Hathaway’s Shukou Murase is the Perfect Director that Gundam Needs to Push Forward

Mobile Suit Gundam Hathaway’s Flash is weeks away from its long-awaited domestic theatrical release in Japan on May 21, 2021, after nearly a year of COVID-19 related delays.

First in a trilogy of anime films helmed by Shukou Murase, Mobile Suit Gundam Hathaway’s Flash, or Hathaway is the official sequel to the 1988 Mobile Suit Gundam Char’s Counterattack movie. The film project serves as the second entry in Sunrise’s U.C. NexT 0100 Project following Mobile Suit Gundam Narrative. The project was announced in November 2018 to celebrate the Gundam 40th anniversary, adapting the Yoshiyuki Tomino-penned novel series of the same name. The novels were originally released from 1989 to 1990, as a follow-up to Tomino’s Char’s Counterattack: Beltorchika’s Children novel, published by Kadokawa’s Kadokawa Sneaker Bunko imprint.

Earlier in the week, speaking with Japanese publications Mantan Web and CinemaToday, Gundam series producer Naohiro Ogata discussed various topics regarding Hathaway’s Flash from its difficult history adapting the novels to its innovations with 3DCG and film quality.

With the weight of celebrating the Gundam 40th anniversary by adapting Tomino’s famous novel into a trilogy and being a fan of the books himself, Ogata had substantial plans for Hathaway.

I wanted to make Hathaway’s Flash the best it could be. That’s why Murase is the director. The visual quality of the film is beyond what Sunrise has ever done. It’s more like a live-action film, and we didn’t feel like we were making an anime from the beginning.

Producer Ogata had long been fascinated by Shukou Murase’s visuals and commissioned him to direct the film project. The producer had high praise for the director, complimenting his aptitude at emotional storytelling and drama, even adulating him as “one of the top five animators in the world”.

Director Murase has a long history with Gundam, serving as an animator and storyboard artist on various entries such as Mobile Suit Gundam F91, Mobile Suit Victory Gundam and Mobile Suit Gundam Unicorn, as well as character designer for New Mobile Report Gundam Wing. Murase gained acclaim outside of the mecha franchise with his direction of grim, yet masterful anime works like Genocidal Organ and Ergo Proxy, having a penchant for dark visuals.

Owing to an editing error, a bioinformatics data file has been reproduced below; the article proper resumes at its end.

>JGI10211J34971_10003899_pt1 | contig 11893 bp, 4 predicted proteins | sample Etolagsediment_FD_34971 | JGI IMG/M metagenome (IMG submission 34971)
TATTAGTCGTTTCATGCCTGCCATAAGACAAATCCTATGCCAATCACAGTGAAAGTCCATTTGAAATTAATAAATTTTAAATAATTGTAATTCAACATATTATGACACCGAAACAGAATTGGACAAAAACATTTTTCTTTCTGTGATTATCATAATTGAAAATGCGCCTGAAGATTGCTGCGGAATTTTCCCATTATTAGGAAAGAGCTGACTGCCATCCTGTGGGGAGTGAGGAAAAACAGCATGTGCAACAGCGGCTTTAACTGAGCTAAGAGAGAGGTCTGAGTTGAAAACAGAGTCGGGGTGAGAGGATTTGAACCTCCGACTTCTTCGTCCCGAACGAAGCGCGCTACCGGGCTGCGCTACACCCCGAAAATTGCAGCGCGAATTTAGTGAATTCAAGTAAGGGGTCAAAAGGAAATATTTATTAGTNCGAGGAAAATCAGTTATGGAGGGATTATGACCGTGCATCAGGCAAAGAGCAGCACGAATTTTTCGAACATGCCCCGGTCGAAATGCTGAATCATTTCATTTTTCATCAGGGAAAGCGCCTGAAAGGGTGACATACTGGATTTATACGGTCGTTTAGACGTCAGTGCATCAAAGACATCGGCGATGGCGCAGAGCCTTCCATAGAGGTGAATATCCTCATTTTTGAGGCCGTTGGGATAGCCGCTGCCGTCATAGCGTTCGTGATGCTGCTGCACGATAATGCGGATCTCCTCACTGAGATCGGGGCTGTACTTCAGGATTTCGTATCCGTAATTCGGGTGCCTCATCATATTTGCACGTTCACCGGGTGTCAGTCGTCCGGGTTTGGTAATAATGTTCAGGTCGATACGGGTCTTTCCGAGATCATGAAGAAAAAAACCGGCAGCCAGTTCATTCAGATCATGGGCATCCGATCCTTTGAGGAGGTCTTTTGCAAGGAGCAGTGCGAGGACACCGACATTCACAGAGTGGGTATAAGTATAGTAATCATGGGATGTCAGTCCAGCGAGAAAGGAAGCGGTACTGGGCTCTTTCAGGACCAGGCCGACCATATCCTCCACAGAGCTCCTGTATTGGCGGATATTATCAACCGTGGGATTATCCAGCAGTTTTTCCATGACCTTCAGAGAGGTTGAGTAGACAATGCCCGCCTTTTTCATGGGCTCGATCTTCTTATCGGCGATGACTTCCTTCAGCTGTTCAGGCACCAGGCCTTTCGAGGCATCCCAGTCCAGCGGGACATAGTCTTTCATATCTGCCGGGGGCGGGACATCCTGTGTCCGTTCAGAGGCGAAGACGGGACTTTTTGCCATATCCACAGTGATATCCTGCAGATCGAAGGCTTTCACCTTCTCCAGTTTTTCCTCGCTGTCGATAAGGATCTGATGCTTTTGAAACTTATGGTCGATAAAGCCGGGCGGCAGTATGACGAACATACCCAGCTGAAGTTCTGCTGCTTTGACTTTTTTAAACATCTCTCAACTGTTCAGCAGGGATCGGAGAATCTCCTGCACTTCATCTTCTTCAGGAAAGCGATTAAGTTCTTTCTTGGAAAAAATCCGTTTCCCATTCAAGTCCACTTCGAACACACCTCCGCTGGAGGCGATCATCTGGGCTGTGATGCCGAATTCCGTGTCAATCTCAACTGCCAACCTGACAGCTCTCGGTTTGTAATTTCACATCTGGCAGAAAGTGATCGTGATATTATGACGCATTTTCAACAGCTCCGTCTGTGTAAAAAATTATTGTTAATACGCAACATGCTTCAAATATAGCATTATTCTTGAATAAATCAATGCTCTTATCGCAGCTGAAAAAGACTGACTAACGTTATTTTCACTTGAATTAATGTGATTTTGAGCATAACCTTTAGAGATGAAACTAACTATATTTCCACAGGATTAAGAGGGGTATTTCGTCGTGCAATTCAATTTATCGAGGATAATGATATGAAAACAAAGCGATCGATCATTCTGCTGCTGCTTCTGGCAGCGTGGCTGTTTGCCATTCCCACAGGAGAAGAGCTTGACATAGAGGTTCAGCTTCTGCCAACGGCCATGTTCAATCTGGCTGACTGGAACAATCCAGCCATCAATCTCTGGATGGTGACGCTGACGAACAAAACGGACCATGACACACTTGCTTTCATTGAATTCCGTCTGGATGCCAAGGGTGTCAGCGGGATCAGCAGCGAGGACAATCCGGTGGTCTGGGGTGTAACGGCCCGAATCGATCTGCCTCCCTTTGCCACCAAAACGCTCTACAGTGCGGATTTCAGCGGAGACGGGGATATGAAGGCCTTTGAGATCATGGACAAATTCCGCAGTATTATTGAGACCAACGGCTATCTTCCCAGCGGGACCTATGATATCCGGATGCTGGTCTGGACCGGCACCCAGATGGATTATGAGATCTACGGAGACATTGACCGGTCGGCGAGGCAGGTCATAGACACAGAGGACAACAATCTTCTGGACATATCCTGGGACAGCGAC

Genocidal Organ in particular, coincidentally is quite similar to Hathaway’s Flash, with both being strong, nuanced political narratives revolving around a central terrorist figure. The 2017 animated film adaptation, of the Project Itoh novel of the same name, is a thought provoking scifi, political thriller about a post 9/11 world discussing the dubious nature of government surveillance, the illusion freedom and choice, and how war and turmoil abroad ensures the continuance of American decadence and hedonism.

In previous interviews and panels, featured in the April 2021 issue of Gundam Ace and Anime Japan Production Works 2021, cinematographer Kentaro Waki and Assistant Line Producer Narumi Iwashita spoke of Murase’s “strict demands” and “difficulties” working toward his particular visual style. Another topic of the film production is its use of 3DCG. Not only to aid in animating its complex mobile suits, but for dynamic camera movement as well, Ogata described this as a “trial and error” process.

Murase also opted for new Gundam sound elements. “We changed the beam sounds and other elements from previous Gundam works, shifting to director Murase’s idea of sound design, and asked Koji Kasamatsu to coordinate the sound aspects” Ogata explained.

Elusive to anime productions, securing Pablo Uchida(an artist known for his realism) as character designer, aids in the “live action” approach to the Hathaway film. Producer Ogata lauded him as the “successor” to famed illustrator Noriyoshi Ohrai.

Hathaway’s Flash itself is unique within the Gundam franchise. Despite being written thirty-two years ago, it’s a grounded, timely story. Instead of a conventional war between major powers or space based stories, its earthly depictions of environmental and immigration issues, along with terrorism continue to have an increasing relevance today.

Murase at the helm of such a work feels entirely too perfect, he’s confidently the right auteur to make Hathaway the rich, visually unique character study it needs to be. The Gundam series needs more visionary directors to push beyond its conventions, continue to innovate as Gundam has been known, and tell modern stories.

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